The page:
No Worry: Jon Spencer Blues Explosion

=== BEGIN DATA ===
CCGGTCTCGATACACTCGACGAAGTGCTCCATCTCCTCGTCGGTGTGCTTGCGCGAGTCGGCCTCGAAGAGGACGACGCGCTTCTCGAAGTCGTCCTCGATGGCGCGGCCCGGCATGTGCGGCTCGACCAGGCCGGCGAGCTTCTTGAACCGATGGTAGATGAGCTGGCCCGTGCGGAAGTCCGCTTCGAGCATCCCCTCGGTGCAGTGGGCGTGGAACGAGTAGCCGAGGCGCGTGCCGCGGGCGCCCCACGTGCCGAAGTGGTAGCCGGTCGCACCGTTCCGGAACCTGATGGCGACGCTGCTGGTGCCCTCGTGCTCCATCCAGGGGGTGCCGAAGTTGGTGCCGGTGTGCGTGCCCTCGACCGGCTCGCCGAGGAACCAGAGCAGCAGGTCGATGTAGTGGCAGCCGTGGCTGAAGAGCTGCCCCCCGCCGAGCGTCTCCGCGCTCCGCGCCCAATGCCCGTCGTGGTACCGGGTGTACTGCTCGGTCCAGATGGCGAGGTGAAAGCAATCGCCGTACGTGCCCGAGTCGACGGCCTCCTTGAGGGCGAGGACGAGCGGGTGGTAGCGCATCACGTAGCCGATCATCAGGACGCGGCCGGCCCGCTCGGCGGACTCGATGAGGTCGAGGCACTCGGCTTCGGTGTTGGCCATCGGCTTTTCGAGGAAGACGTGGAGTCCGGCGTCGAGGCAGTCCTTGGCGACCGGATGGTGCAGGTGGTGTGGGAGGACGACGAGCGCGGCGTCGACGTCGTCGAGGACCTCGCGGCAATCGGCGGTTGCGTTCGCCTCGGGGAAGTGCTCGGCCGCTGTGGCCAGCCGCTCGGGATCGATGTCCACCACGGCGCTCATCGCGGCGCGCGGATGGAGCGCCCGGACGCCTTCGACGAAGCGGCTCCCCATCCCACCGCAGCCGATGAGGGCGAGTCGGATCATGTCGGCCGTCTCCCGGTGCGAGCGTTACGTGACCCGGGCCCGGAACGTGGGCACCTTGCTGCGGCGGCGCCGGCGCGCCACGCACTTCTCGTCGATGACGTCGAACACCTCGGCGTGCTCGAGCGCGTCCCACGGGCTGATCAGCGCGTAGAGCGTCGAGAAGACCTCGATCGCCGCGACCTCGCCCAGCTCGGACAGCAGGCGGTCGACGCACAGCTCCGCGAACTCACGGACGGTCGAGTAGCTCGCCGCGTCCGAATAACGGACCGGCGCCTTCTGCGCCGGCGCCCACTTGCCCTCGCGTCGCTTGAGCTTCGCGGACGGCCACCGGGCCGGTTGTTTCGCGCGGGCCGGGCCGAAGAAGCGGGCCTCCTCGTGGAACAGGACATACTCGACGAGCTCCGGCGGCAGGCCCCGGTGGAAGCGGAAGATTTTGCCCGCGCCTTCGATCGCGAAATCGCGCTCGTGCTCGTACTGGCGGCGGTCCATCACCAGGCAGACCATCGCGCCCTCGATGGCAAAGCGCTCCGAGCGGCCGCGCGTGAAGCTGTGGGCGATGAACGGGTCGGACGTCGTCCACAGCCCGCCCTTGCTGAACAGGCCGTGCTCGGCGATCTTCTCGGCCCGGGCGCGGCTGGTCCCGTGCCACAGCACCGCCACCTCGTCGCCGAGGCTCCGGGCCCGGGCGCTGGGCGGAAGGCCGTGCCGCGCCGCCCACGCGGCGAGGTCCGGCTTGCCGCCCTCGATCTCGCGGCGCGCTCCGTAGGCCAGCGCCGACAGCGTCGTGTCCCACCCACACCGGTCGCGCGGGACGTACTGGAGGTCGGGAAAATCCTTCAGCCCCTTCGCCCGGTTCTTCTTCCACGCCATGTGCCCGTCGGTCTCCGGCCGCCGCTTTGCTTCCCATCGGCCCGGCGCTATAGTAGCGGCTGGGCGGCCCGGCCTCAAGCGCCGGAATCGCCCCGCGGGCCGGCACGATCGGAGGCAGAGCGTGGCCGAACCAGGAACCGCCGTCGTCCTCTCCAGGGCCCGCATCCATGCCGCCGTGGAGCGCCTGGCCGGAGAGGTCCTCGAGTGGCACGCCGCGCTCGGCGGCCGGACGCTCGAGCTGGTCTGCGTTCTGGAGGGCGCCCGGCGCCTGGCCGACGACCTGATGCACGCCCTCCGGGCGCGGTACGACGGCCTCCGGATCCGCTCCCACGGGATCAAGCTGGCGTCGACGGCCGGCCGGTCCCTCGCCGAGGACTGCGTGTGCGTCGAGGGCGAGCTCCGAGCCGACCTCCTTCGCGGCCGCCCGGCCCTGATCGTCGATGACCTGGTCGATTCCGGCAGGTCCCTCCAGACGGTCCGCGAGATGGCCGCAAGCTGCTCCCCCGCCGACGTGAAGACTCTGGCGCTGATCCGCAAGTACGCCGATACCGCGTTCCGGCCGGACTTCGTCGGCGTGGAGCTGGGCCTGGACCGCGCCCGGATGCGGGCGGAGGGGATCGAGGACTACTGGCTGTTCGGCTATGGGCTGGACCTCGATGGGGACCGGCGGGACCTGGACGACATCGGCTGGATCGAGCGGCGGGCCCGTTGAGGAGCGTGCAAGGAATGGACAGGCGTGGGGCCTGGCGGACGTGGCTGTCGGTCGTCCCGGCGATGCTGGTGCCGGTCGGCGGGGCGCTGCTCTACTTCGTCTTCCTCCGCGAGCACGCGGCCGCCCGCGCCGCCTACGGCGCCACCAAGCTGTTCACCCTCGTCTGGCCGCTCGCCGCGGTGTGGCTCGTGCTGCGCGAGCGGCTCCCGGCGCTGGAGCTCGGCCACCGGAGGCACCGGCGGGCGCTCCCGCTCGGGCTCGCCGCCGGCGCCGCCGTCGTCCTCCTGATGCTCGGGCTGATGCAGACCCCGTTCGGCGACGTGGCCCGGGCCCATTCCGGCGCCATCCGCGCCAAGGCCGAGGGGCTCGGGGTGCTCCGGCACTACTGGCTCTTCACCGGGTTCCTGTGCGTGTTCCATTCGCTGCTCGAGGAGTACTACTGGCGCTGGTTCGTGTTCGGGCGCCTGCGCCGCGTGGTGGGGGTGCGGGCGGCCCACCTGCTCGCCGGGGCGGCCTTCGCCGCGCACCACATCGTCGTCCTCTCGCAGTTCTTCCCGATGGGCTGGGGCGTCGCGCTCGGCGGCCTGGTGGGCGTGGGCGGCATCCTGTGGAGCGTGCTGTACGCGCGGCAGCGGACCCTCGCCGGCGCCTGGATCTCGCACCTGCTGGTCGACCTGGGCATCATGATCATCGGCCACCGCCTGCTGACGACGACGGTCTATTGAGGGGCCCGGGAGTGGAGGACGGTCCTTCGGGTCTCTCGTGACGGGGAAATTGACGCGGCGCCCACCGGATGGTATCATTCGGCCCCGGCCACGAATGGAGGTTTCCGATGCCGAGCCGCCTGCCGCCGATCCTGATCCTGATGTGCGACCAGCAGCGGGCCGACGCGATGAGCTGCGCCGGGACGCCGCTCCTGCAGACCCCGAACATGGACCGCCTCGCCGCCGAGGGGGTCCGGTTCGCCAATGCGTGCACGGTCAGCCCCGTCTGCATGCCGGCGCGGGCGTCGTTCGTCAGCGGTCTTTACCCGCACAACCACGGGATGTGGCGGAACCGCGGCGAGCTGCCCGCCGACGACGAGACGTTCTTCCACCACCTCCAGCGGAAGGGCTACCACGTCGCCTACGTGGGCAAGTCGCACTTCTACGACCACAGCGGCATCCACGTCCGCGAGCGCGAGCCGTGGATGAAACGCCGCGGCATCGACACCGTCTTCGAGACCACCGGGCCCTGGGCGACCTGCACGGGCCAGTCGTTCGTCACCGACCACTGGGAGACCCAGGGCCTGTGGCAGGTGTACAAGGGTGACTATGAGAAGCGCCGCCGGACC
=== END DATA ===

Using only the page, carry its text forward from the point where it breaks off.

People who never got a chance to despise Jon Spencer when he was masterminding the sump-noise of Pussy Galore in the '80s, singing numbers like "You Look like a Jew" and "Eat Me," can hate him for what his current band, the Jon Spencer Blues Explosion, have wrought since the turn of the decade: caroming dada noise that might be a smug mockery of white '60s blues, if not the entire idiom. Might be, might not be -- presumptions about Spencer's motivations shouldn't be allowed heftier consideration than the music itself. The songs on Now I Got Worry (Matador), the new Blues Explosion disc (in stores October 15), deserve to be shaken loose from whatever personal distinction Spencer has had for being an offensive turd in years past.It's a given that a certain lump of the population won't get a kick out of his new yelpings. Some people winced when Spencer jive-barked about digging a ditch on the Blues Explosion's Orange (Matador) a couple of years ago, and some people won't find much to love in the nuevo-swamp stylings of Now I Got Worry. Same as the three previous Blues Explosion discs, Worry feels like a spontaneous combustion, a car crash of songs that portends calamity but somehow doesn't (usually) wipe out in an unlistenable mess. From one second to the next, you never know where Worry's headed, and that sense of lawlessness is precisely what makes Spencer's music much more than some kind of useless goof on the likes of a young Mick Jagger or Eric Burdon. Grousers be damned, it's rare to come so close to wreckage without having to pile up the casualties.Worry begins with a teetering yowl, yet another Spencer-ism that'll grate on the grousers, who'll wonder what this relatively prosperous dude could possibly know about real gutbucket hurt. But heck, Spencer does live in Manhattan, which is cause enough for an occasional primal holler, no?What is the nature of authentic blues, anyhow? If Spencer were black, 50 years older, and grew up in the Mississippi Delta, would the grousers cease and desist? Maybe they would capitulate if Spencer were more like the renowned bluesman R.L. Burnside, for instance, whose bassless trio has toured with the bassless trio of the Blues Explosion (he collaborated with the Blues Explosion on the recent A Ass Pocket of Whiskey and plays on Worry's "R.L. Got Soul"). Or maybe like Rufus Thomas, with whom the Blues Explosion recorded some of Worry down in Memphis. (Thomas is responsible for classics "Walkin' the Dog" and "Do the Funky Chicken," and he wrote the words to Worry's "Chicken Dog.")Ultimately, the matter of whether or not Spencer is full of crap dissolves for the simple reason that Blues Explosion's songs are loosely built around the same type of low-bellied grooves that give traditional blues its pull. However affected Spencer's downhome drawl may be, it's not the point. The interplay of his and Judah Bauer's guitars with Russell Simins's drumming makes a sound larger than all the purist nitpicking in the world. Song after song on Worry boils over with an unprocessed immediacy, starting the second after Spencer's introductory plaint vanishes, when "Skunk" comes barreling out on a riff that burns and ripples and finally mutates straight into "Monkey Man." (Which gets Spencer's longstanding Jagger fixation out of the way early on.)Not all of Worry carries that kind of momentum, but a good-sized chunk does. Excluding the forgettable quickie chaos of a couple of numbers, Worry works because not only are Spencer's motivations secondary to the sound he creates, but his theatrics come off as more funny than obnoxious. At the close of one number, he announces, "Ah know where Ah'm goin.' Heh, sure Ah do." It's so hammy it's farcical, just the sort of cliche you'd expect of him. At the same time it's loaded with self-awareness and an honest, endearing truth, given the shambles he's just wrapped up.Another moment gives shape to the spirit of Worry and the Blues Explosion in general. "Hot Shot" is bounding along all tense and hopping, Spencer doing his best Elvis drawl. It stop-starts, then bleeds into "Can't Stop," which sounds like Lynyrd Skynyrd on codeine. After a little while it comes down to a funky drum break and Spencer deadpans, "This is the part of the record where I'd like everybody to stand upÊ.Ê.Ê. and kiss my ass, because your girlfriend still loves me." Or maybe she just doesn't waste a lot of energy pondering the intent and motivation behind a song. Maybe she just knows a good beat when she hears it.